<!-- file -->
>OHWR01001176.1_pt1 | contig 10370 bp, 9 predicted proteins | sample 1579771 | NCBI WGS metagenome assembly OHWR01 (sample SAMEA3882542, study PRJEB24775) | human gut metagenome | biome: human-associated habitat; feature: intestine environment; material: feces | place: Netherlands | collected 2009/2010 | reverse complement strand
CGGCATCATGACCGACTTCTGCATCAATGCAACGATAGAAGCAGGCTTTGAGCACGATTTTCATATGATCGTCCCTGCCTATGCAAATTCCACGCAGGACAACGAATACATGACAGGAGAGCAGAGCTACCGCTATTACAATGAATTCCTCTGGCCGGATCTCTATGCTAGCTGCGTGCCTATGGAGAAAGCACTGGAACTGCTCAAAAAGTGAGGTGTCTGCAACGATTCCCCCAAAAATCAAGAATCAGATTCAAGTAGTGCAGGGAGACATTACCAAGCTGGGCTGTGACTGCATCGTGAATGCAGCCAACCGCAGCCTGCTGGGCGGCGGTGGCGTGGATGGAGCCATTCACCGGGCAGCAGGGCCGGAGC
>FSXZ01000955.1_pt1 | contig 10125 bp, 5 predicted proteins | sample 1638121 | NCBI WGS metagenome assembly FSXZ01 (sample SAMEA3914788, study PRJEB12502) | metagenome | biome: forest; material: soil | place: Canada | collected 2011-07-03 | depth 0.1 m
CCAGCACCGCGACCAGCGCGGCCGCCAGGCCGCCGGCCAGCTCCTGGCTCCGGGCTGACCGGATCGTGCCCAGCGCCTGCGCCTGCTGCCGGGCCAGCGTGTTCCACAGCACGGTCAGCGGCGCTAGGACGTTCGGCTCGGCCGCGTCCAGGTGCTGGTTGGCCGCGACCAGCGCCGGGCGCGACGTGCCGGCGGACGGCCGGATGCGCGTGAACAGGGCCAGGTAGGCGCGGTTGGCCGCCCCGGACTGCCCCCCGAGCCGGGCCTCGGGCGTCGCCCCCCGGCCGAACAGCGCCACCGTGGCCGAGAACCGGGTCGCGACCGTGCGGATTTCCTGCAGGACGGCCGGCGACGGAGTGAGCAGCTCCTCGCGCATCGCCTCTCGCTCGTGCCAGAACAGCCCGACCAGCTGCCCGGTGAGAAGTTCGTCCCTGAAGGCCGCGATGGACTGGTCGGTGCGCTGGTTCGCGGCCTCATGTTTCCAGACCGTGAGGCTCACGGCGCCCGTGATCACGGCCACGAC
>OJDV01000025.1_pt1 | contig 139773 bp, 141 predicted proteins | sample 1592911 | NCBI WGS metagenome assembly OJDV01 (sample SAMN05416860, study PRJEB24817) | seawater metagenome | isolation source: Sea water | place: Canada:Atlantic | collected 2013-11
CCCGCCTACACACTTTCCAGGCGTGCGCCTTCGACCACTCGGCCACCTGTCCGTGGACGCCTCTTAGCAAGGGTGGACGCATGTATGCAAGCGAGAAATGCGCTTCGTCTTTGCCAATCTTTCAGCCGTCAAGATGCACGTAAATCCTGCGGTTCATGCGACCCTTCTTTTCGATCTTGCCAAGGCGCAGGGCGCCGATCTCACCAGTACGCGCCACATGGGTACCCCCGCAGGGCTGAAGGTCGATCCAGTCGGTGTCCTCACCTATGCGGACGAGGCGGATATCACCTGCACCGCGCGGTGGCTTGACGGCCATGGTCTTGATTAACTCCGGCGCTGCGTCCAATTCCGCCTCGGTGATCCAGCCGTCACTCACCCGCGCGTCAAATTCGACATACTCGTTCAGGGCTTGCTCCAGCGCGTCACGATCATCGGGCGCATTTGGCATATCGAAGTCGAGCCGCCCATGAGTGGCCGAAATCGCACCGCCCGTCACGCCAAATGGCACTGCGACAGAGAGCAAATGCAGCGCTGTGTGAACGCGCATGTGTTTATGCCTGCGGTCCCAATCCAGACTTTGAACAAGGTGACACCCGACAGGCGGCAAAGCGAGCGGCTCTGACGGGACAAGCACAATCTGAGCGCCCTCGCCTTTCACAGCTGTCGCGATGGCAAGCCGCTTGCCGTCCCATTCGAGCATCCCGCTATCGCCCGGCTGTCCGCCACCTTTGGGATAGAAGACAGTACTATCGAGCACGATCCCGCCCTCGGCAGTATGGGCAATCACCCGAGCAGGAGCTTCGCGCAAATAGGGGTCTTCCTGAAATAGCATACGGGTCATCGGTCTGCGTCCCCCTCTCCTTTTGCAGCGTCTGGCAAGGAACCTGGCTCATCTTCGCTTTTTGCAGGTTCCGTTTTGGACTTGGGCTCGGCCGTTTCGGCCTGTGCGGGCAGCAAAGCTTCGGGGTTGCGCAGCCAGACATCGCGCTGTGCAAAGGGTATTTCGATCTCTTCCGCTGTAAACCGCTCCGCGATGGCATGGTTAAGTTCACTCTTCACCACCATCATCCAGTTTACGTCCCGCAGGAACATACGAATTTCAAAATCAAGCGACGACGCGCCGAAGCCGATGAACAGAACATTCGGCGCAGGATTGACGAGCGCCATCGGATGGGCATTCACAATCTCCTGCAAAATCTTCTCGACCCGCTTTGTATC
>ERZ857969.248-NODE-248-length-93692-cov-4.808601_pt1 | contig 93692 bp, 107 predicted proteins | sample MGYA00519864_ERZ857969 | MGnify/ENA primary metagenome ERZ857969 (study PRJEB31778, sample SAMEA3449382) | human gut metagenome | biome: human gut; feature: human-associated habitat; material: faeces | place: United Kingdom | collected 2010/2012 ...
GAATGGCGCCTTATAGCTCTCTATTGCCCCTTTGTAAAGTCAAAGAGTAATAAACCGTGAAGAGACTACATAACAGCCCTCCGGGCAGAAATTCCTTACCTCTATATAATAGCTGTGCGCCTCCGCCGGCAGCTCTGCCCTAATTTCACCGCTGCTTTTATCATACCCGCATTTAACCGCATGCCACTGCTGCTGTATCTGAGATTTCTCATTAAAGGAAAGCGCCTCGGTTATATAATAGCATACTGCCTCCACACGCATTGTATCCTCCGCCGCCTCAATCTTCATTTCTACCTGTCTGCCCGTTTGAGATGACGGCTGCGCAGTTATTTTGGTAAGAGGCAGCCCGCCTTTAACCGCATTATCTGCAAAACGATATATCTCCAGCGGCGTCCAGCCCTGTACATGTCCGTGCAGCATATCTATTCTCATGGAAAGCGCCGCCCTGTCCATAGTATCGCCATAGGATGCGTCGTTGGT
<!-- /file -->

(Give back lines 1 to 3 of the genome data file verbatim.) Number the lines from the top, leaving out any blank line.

>OHWR01001176.1_pt1 | contig 10370 bp, 9 predicted proteins | sample 1579771 | NCBI WGS metagenome assembly OHWR01 (sample SAMEA3882542, study PRJEB24775) | human gut metagenome | biome: human-associated habitat; feature: intestine environment; material: feces | place: Netherlands | collected 2009/2010 | reverse complement strand
CGGCATCATGACCGACTTCTGCATCAATGCAACGATAGAAGCAGGCTTTGAGCACGATTTTCATATGATCGTCCCTGCCTATGCAAATTCCACGCAGGACAACGAATACATGACAGGAGAGCAGAGCTACCGCTATTACAATGAATTCCTCTGGCCGGATCTCTATGCTAGCTGCGTGCCTATGGAGAAAGCACTGGAACTGCTCAAAAAGTGAGGTGTCTGCAACGATTCCCCCAAAAATCAAGAATCAGATTCAAGTAGTGCAGGGAGACATTACCAAGCTGGGCTGTGACTGCATCGTGAATGCAGCCAACCGCAGCCTGCTGGGCGGCGGTGGCGTGGATGGAGCCATTCACCGGGCAGCAGGGCCGGAGC
>FSXZ01000955.1_pt1 | contig 10125 bp, 5 predicted proteins | sample 1638121 | NCBI WGS metagenome assembly FSXZ01 (sample SAMEA3914788, study PRJEB12502) | metagenome | biome: forest; material: soil | place: Canada | collected 2011-07-03 | depth 0.1 m